Nick Bilton of the New York Times puts it this way:

Pop quiz: Which is longer, the United States Constitution or Facebook’s Privacy Policy?

If you guessed the latter, you’re right. Facebook’s Privacy Policy is 5,830 words long; the United States Constitution, without any of its amendments, is a concise 4,543 words.

If you want to know what this looks like in more detail, check out this link (I’ll spare the casual reader). Yikes.

Should you be worried? I don’t know.  I would guess that you don’t keep information on Facebook that lends itself to financial misconduct or blackmailing.  But consider this:  what if you had a teenage daughter who was being stalked by an ex-boyfriend?  What if you had a son who was gay and wasn’t ready to come out yet to the world but was comfortable talking about it with his friends?  What if you voted “yes” on California’s Prop 8 and now worry about being on the wrong side of that political misstep (I’ve stated my views on this before – I’d be horrified that you voted for such an outrageous law but I swear I wouldn’t stalk or smear you)?  Or, to take one from the other side of the political divide, suppose you’re pro-choice but don’t want to be car-bombed by some nut job?

Privacy lets us have conversations with people we trust.  Privacy lets us share our views and our lives with those with whom we have a relationship. Privacy…matters.

We all seem to get it.  Why doesn’t Facebook?

Cooking with

Charles Schulz’s Pigpen

Think of me as the old Peanuts character, Pigpen… dust and stuff whirling around me.  I am a creator of chaos, not order, unless I’m in that very focused eye-of-the-tiger mode when my superpowers spring into action and I can move mountains.

So I need to compensate.  And for me, technology is my co-pilot.  Thanks to the Internet, I don’t have to worry about filing items alphabetically or chronologically – apps will do that for me. I don’t have to worry about mislaying that important piece of paper – it exists electronically, not crumbled into a ball at the bottom of my briefcase.

What brought this subject to mind for me is that we entertained this weekend, and I was positively giddy about how easy technology made the whole process for me.  Let’s start with how I once did this….

I used to have a huge collection of cookbooks.  In each of those books, there might be one, two or maybe as many as five great recipes.  So when it came to entertaining, I’d drag those books out and start searching for something that I’m competent to create, is in season and goes well with other menu items.  Not a quick or a pretty process.  Then, once I located the recipe, I’d have to write down the ingredients so I could go to the market.  Which I would lose at least twice before getting to the store.  And when I finally started cooking, I’d inevitably realize that I had left at least one critical item off the list.  Which meant cooking interruptus – stop what I was doing and go back to the market, leaving something curdling on the stove top.

Even worse was my collection of clipped recipes.  They were always anywhere but where I needed them.  Some in an index box, others in an half-hearted attempt to organize in notebooks, too many free agents, floating around the house somewhere. This drove me crazy.  One year, I polled family members for their favorite recipes, added my own, pasted in photos of family cooking, and turned it into a pretty wonderful Shutterfly book.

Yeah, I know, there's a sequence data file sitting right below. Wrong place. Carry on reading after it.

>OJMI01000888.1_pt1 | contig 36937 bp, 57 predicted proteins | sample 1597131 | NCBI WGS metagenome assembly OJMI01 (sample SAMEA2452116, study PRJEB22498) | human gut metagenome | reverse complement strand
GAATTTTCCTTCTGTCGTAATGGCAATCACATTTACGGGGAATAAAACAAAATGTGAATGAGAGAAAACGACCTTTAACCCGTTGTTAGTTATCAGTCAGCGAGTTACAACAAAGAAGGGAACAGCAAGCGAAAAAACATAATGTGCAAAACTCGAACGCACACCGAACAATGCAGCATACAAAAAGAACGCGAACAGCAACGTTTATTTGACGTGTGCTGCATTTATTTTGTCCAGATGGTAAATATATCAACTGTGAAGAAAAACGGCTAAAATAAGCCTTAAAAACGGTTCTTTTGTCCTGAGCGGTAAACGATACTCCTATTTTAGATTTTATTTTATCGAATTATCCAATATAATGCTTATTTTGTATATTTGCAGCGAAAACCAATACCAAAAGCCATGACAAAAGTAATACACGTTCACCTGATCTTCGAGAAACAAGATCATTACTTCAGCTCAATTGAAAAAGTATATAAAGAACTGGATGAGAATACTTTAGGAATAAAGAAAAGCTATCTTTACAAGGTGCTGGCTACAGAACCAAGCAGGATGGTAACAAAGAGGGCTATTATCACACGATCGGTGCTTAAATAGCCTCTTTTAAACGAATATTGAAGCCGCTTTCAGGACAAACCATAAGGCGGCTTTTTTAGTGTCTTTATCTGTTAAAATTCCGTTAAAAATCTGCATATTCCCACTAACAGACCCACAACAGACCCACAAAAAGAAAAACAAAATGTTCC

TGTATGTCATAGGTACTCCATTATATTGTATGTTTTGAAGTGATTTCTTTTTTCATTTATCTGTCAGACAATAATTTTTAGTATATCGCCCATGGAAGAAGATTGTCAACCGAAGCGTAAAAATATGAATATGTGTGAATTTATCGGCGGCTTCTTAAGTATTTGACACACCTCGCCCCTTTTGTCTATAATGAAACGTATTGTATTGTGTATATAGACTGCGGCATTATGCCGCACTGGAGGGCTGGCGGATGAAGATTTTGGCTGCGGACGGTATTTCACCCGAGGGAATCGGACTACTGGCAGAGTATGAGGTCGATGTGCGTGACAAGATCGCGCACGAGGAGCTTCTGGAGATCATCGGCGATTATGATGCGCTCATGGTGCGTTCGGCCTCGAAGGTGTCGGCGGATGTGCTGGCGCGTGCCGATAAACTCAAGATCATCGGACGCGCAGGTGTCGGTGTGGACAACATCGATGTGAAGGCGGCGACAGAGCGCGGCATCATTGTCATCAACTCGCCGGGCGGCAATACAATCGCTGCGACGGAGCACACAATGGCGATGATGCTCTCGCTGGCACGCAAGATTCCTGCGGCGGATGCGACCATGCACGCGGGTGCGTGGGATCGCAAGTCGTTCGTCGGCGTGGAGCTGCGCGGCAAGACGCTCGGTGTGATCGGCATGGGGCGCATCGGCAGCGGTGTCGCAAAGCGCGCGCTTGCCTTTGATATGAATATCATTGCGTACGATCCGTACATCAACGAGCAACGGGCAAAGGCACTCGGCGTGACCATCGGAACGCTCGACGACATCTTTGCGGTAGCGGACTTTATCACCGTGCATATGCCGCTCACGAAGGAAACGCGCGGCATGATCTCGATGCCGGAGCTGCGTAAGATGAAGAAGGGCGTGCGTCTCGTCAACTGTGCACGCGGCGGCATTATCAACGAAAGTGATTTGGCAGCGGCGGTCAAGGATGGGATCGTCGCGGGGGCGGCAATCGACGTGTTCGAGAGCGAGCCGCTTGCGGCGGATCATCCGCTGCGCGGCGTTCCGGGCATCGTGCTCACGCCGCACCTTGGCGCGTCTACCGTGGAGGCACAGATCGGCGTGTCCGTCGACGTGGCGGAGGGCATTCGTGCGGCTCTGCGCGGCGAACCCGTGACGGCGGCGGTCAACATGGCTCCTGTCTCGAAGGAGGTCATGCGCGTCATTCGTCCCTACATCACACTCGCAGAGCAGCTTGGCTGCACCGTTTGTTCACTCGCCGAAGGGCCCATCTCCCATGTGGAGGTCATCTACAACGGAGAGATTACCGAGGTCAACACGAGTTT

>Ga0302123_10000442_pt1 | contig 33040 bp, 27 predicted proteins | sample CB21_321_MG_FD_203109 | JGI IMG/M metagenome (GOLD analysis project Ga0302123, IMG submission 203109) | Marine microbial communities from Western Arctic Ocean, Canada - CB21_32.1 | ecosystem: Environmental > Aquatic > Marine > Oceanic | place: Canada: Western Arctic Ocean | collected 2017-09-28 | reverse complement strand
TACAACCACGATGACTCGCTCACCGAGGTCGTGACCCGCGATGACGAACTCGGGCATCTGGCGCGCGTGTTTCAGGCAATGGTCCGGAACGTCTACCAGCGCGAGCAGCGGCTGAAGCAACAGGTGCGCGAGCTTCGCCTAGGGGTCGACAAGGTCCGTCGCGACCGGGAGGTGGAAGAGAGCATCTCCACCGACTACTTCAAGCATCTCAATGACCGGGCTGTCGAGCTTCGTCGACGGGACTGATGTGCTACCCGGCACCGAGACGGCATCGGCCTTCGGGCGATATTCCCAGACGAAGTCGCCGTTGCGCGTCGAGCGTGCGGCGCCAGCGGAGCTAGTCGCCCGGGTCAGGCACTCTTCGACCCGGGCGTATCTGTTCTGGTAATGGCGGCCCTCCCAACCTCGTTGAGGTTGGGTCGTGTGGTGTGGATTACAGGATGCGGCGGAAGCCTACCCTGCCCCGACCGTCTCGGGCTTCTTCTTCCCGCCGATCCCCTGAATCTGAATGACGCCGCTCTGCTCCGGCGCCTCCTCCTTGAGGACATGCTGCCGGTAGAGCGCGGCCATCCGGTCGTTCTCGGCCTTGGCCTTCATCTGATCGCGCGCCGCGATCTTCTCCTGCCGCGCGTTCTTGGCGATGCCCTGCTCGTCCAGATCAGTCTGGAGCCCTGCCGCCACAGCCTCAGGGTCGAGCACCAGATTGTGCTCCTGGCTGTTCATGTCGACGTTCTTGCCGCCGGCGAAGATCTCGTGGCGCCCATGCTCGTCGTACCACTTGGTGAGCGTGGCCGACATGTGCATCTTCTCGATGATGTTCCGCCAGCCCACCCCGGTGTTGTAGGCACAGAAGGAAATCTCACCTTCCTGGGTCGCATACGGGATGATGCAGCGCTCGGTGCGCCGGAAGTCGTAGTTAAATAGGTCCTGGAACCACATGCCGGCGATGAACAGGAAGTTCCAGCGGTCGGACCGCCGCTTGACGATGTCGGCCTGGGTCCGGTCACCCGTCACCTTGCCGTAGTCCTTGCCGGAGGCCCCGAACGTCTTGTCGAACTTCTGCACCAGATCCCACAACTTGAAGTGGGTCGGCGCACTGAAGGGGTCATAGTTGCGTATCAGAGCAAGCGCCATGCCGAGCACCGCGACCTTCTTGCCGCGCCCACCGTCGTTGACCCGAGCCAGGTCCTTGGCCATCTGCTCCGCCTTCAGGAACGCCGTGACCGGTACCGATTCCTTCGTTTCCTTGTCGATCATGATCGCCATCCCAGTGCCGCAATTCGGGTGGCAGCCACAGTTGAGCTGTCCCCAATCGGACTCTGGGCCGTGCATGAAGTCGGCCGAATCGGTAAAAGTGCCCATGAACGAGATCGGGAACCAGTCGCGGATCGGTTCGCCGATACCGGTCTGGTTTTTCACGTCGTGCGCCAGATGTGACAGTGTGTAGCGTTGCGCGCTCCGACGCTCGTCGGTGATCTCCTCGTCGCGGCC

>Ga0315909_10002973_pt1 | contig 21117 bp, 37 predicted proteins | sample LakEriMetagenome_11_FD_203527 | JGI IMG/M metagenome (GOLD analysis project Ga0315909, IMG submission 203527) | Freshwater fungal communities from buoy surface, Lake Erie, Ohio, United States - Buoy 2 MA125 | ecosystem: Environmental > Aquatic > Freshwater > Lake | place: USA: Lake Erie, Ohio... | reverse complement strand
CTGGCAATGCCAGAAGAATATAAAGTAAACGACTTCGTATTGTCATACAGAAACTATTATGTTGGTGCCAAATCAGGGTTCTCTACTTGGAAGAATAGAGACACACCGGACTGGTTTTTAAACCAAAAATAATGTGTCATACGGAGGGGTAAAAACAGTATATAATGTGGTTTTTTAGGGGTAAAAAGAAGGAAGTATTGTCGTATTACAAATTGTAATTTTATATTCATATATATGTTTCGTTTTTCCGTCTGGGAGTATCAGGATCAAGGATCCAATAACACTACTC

But let’s face it, how often am I going to do that? (Answer: NEVER again!)

So I’ve been in search for another solution, and Sloane Mann gave me the ultimate answer:

Here’s how it works… You surf the Internet for a recipe, and when you find what you’re looking for, you click on ziplist and it immediately captures the recipe for you.  You are then given an opportunity to save the list in your recipe box or save it in the recipe box and have it generate a shopping list for you.  The shopping list is intelligently designed – it organizes, by market section, items you’ll need and then has a group of items that they believe you likely already have in the house – which keeps the list clean but also reminds you if you’re running low on salt or something.  Which means no more forgotten grocery items.

Pure genius.

Now, it’s not perfect.  I’ve discovered that while the program reliably copies in the name of the recipe and the ingredients, it sometimes misses the directions.  So watch out for that.  It’s an easy work-around with a little Control C action, but you need to remember to do it.  Even so, if you don’t, when you go back to your recipe book (which is searchable, BTW), the program has stored the original URL for you in case you need to go back to the online source.

So, if Apple wants to get me on board with the dreadfully named iPad, here’s my suggestion: Make it splatter proof and give it a sturdy grease-and-water-proof stand so I can access on it while in the kitchen cooking.  Now THAT would be fabulous!

And meanwhile, a big thank you to the smart people who created ziplist!  You are my cooking heroes!

I Am So Not The Demographic

This is the response I hear from Gen Y’s when I admit to my bafflement with the iPad love affair.  “But, lady, you are NOT the demographic this was designed to please…”